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Adnams is one of the country’s best known independent brewers but in recent years has also become the first brewers in the UK to also distil their beer.
Adnams has brewed beers in the quaint little town of Southwold since 1872. Despite now producing some 24 million pints of traditional English beer annually, the company remains family owned. They also operate five hotels, some seventy tied pubs, a multi-award winning wine business and a small chain of ‘Cellar and Kitchen’ retail stores.
In a brewing world where multinational conglomerates own and brew beer brands across several continents, Adnams is a relatively small brewer. However, in Great Britain, particularly in the South East of the country, it is one of the best known and most respected brewers of traditional cask and bottled ales.
Situated close to the beach on the Suffolk coast, Adnams Plc is a company more concerned with environmental issues and the care of its workforce than it is in becoming a multinational conglomerate – indeed when questioned about the idea of even looking to export its products oversees its chairman, Jonathan Adnams, told me that his objective was closer to home, citing the unrealised opportunities in the south of England, let alone the rest of the UK. When you understand how committed Adnams is to sustainability and carbon reduction techniques is not surprising that the company would rather work to build markets for its output closer to home rather than ship its goods to far-flung markets.
Jonathan is a hands-on chairman, who is involved in every aspect of production, distribution and marketing. You’re more likely to find him in jeans with his shirt sleeves rolled up than suited and booted behind a desk. His brewing engineer background meant he was well aware of the synergies and advantages that could be gained by brewing and distilling on one site. As he told me: “It just made sense.”
He and his team spent eighteen months researching the premium and super premium spirits market to see if spirits production at Adnams would be viable. They also travelled to the USA, Germany and Lithuania to study various distillation techniques and search for the best equipment available.
Jonathan’s dream to both brew and distil on the same site was also driven by the installation of state-of-the art Huppmann brewing equipment. Completed in 2007, this provided extra brewing capacity, and with computer-controlled brewing limitless variations of brew recipes can be made. It also left the building which formally housed the old brewing equipment empty, its height perfect for housing stills. Even the steam boilers that power the boiling process of the brewery had sufficient extra capacity to power a couple of column and pot stills. In addition, a recently completed bio digester also provided Adnams with the ability to process its own waste effluent from a distillery.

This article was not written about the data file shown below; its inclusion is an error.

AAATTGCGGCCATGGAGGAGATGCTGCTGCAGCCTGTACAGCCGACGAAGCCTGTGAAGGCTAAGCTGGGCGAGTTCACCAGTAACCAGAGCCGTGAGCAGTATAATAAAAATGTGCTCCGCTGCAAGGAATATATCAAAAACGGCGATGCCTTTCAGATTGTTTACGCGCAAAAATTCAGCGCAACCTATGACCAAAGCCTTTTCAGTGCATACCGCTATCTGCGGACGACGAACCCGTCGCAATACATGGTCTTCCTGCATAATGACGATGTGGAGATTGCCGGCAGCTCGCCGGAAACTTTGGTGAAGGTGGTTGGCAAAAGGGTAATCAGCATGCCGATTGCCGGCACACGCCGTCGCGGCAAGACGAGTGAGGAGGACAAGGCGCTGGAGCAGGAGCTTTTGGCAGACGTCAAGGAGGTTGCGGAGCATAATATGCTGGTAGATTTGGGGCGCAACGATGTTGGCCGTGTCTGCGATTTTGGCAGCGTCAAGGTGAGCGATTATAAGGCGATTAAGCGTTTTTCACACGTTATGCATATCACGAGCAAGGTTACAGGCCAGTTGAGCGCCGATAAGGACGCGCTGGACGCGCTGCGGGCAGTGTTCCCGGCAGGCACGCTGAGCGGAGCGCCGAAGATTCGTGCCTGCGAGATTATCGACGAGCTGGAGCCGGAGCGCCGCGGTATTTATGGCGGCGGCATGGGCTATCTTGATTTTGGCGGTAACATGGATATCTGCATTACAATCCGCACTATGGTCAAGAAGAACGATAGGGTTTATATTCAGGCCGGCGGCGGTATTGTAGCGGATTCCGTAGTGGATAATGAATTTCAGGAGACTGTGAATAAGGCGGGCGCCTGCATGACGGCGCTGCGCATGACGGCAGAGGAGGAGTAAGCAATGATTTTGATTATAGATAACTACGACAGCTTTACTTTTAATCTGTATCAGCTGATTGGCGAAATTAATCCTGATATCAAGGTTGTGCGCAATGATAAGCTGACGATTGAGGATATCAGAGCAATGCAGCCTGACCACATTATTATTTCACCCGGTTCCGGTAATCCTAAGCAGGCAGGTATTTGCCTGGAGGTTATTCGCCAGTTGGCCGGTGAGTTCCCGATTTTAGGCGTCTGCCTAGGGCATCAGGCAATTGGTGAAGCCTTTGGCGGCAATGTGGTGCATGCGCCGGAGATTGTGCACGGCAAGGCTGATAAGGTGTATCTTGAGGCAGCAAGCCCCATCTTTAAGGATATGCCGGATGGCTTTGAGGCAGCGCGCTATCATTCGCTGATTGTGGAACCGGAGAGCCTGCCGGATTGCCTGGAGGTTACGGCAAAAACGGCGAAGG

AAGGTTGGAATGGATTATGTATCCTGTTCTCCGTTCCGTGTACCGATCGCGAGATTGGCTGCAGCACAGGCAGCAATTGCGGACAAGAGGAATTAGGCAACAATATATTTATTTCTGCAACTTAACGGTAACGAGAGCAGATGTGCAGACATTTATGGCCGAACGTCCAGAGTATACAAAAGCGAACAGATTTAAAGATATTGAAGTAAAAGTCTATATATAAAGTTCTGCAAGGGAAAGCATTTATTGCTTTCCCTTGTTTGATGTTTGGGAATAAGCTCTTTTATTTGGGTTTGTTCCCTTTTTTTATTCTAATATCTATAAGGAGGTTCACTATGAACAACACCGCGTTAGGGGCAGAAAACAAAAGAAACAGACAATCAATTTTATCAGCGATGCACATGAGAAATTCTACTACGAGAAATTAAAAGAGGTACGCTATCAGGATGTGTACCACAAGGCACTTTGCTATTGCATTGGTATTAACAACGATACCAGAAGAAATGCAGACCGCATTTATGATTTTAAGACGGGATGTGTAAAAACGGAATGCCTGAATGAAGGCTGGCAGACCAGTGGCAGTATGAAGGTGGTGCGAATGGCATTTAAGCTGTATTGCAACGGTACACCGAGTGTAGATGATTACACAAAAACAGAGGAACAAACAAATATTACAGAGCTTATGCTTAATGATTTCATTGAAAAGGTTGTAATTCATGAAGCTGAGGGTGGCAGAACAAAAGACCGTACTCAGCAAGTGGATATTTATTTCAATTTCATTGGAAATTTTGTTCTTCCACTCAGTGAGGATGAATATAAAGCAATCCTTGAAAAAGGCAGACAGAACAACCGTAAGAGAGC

By December 2009, all that stood in the way of realising Jonathan’s distilling dreams was the granting of a distilling licence by HM Customs & Excise and two arcane English laws looked to make that impossible. One a law, which dated back to the 1800s, stated that brewers could not also be distillers on the same site. A second stated that the minimum size for a pot still should not be less than 18 hectolitres.
“It slightly irked me that it was illegal and I felt pained we could not distil here,” says Jonathan. “I just could not understand why they would not let a brewer build a distillery – it’s symbiotic.”
The first of those ancient laws had not been challenged because previously no other distiller had apparently dreamt of also selling beer, and conversely, it would appear that no other brewer had passionately wanted to also be a distiller. Jonathan Adnams was apparently unique in his ambitions. There is probably some truth in the suspicion that the second law was designed to suit existing large distillers – a law requiring new stills in the UK to be a massive 18 hectolitres effectively prevented small boutique distillers providing unwanted competition.
Fortunately Adnams had an unlikely ally in the shape of a very helpful and enthusiastic local excise officer who advised that the only way to clarify these points was to submit an application for a licence. So in January 2010 they made a full licence application and to their delight were granted a distiller’s licence on 3rd April 2010. Jonathan immediately placed an order for stills, vats and other distilling equipment.
By July, they had completed work to add a new frontage and re-roof the old Copper House Brewery ready to house the new distillery. Mid-August saw the arrival of the process and alcohol storage tanks from Lithuania and, in late September, the stills from Germany. Incredibly, after a hectic month of plumbing and wiring-up the distillery, distilling commenced with their first stripping run of beer followed by a vodka rectification run. The first vodka came off of the still at 4pm in the afternoon on the 14th October.
Jonathan believes they are the first combined brewery and distillery in England to be able to produce vodka, gin and whisky. As he says, “from grain to glass”.